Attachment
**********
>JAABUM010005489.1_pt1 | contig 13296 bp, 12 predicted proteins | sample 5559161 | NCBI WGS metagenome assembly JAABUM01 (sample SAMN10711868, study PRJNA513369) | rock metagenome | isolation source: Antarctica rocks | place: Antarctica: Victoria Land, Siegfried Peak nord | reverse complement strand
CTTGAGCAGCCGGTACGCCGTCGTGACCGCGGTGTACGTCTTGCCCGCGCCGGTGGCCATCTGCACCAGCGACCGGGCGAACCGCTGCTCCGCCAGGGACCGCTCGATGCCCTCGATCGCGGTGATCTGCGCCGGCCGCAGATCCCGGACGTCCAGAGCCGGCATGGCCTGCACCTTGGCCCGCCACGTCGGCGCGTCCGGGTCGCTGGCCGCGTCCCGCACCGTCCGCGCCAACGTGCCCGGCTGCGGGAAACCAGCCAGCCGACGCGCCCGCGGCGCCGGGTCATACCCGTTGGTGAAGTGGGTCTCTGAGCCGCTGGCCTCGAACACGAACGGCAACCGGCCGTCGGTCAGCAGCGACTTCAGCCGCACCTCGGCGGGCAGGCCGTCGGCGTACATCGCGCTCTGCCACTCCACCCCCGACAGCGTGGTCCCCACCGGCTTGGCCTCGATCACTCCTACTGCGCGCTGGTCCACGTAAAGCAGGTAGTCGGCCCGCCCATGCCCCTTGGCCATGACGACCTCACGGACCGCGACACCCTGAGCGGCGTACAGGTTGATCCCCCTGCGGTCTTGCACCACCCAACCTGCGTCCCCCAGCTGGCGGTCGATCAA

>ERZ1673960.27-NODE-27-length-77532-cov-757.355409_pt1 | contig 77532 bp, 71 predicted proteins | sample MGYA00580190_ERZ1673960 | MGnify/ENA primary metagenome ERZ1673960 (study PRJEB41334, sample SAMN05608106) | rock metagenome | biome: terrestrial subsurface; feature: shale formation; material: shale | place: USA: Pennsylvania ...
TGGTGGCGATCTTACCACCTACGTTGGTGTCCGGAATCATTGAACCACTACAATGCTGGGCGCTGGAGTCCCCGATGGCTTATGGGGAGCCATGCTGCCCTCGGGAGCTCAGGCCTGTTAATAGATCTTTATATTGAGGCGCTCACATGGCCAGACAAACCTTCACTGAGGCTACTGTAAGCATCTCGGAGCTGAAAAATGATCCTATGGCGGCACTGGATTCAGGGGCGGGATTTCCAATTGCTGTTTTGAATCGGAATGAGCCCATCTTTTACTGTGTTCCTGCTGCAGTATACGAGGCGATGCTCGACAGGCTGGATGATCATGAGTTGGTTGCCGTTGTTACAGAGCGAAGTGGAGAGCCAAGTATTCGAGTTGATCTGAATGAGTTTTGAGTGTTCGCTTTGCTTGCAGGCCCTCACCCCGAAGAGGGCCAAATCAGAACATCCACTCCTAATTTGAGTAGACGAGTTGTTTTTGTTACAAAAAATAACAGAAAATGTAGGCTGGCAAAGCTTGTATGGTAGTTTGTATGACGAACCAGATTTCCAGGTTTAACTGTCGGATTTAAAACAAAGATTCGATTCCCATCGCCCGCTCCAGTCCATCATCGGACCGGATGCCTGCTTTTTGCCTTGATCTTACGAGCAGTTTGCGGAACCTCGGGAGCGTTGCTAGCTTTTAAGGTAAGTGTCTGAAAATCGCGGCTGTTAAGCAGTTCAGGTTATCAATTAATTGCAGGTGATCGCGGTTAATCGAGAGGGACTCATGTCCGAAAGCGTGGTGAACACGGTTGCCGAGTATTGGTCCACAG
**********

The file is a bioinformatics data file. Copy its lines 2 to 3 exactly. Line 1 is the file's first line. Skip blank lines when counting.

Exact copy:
CTTGAGCAGCCGGTACGCCGTCGTGACCGCGGTGTACGTCTTGCCCGCGCCGGTGGCCATCTGCACCAGCGACCGGGCGAACCGCTGCTCCGCCAGGGACCGCTCGATGCCCTCGATCGCGGTGATCTGCGCCGGCCGCAGATCCCGGACGTCCAGAGCCGGCATGGCCTGCACCTTGGCCCGCCACGTCGGCGCGTCCGGGTCGCTGGCCGCGTCCCGCACCGTCCGCGCCAACGTGCCCGGCTGCGGGAAACCAGCCAGCCGACGCGCCCGCGGCGCCGGGTCATACCCGTTGGTGAAGTGGGTCTCTGAGCCGCTGGCCTCGAACACGAACGGCAACCGGCCGTCGGTCAGCAGCGACTTCAGCCGCACCTCGGCGGGCAGGCCGTCGGCGTACATCGCGCTCTGCCACTCCACCCCCGACAGCGTGGTCCCCACCGGCTTGGCCTCGATCACTCCTACTGCGCGCTGGTCCACGTAAAGCAGGTAGTCGGCCCGCCCATGCCCCTTGGCCATGACGACCTCACGGACCGCGACACCCTGAGCGGCGTACAGGTTGATCCCCCTGCGGTCTTGCACCACCCAACCTGCGTCCCCCAGCTGGCGGTCGATCAA

>ERZ1673960.27-NODE-27-length-77532-cov-757.355409_pt1 | contig 77532 bp, 71 predicted proteins | sample MGYA00580190_ERZ1673960 | MGnify/ENA primary metagenome ERZ1673960 (study PRJEB41334, sample SAMN05608106) | rock metagenome | biome: terrestrial subsurface; feature: shale formation; material: shale | place: USA: Pennsylvania ...